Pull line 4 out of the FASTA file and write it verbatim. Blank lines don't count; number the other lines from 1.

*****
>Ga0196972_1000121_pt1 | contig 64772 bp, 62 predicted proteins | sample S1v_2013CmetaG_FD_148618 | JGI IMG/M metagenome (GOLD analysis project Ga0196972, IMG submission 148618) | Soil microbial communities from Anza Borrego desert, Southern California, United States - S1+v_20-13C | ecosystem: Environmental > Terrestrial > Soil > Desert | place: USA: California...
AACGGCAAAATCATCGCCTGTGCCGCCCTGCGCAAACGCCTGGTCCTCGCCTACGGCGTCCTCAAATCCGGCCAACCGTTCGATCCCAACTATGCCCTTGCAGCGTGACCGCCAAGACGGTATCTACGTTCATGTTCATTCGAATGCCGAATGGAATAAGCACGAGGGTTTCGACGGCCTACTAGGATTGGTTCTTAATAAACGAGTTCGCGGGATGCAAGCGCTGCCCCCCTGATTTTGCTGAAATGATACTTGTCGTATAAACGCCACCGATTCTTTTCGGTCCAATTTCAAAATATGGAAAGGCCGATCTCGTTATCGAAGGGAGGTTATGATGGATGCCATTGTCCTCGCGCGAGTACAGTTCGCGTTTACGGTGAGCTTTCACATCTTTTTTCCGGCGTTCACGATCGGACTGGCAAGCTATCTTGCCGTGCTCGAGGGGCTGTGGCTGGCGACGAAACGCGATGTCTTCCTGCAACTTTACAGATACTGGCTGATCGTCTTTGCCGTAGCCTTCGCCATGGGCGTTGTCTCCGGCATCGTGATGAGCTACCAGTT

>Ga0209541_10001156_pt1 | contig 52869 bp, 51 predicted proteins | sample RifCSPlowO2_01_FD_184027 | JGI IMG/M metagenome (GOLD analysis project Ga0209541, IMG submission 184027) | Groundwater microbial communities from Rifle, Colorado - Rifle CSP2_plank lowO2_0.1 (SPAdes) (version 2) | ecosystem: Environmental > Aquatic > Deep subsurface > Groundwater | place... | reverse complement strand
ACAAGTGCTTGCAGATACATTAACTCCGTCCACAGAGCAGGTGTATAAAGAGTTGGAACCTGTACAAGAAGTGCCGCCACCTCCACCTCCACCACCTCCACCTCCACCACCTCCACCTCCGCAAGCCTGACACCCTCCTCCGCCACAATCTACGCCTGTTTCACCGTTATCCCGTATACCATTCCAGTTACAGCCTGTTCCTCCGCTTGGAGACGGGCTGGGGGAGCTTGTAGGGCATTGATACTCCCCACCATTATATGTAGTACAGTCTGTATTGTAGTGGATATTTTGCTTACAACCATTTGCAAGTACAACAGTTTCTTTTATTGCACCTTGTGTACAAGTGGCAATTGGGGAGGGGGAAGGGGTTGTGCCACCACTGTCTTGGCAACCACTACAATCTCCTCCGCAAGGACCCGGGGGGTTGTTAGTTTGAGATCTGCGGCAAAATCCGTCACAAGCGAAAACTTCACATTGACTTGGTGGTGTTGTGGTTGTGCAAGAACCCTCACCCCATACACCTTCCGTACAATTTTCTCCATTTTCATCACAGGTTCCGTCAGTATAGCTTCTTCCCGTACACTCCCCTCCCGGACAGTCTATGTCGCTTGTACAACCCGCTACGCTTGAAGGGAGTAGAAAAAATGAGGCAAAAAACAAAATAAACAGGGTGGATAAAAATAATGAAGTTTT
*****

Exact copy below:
ACAAGTGCTTGCAGATACATTAACTCCGTCCACAGAGCAGGTGTATAAAGAGTTGGAACCTGTACAAGAAGTGCCGCCACCTCCACCTCCACCACCTCCACCTCCACCACCTCCACCTCCGCAAGCCTGACACCCTCCTCCGCCACAATCTACGCCTGTTTCACCGTTATCCCGTATACCATTCCAGTTACAGCCTGTTCCTCCGCTTGGAGACGGGCTGGGGGAGCTTGTAGGGCATTGATACTCCCCACCATTATATGTAGTACAGTCTGTATTGTAGTGGATATTTTGCTTACAACCATTTGCAAGTACAACAGTTTCTTTTATTGCACCTTGTGTACAAGTGGCAATTGGGGAGGGGGAAGGGGTTGTGCCACCACTGTCTTGGCAACCACTACAATCTCCTCCGCAAGGACCCGGGGGGTTGTTAGTTTGAGATCTGCGGCAAAATCCGTCACAAGCGAAAACTTCACATTGACTTGGTGGTGTTGTGGTTGTGCAAGAACCCTCACCCCATACACCTTCCGTACAATTTTCTCCATTTTCATCACAGGTTCCGTCAGTATAGCTTCTTCCCGTACACTCCCCTCCCGGACAGTCTATGTCGCTTGTACAACCCGCTACGCTTGAAGGGAGTAGAAAAAATGAGGCAAAAAACAAAATAAACAGGGTGGATAAAAATAATGAAGTTTT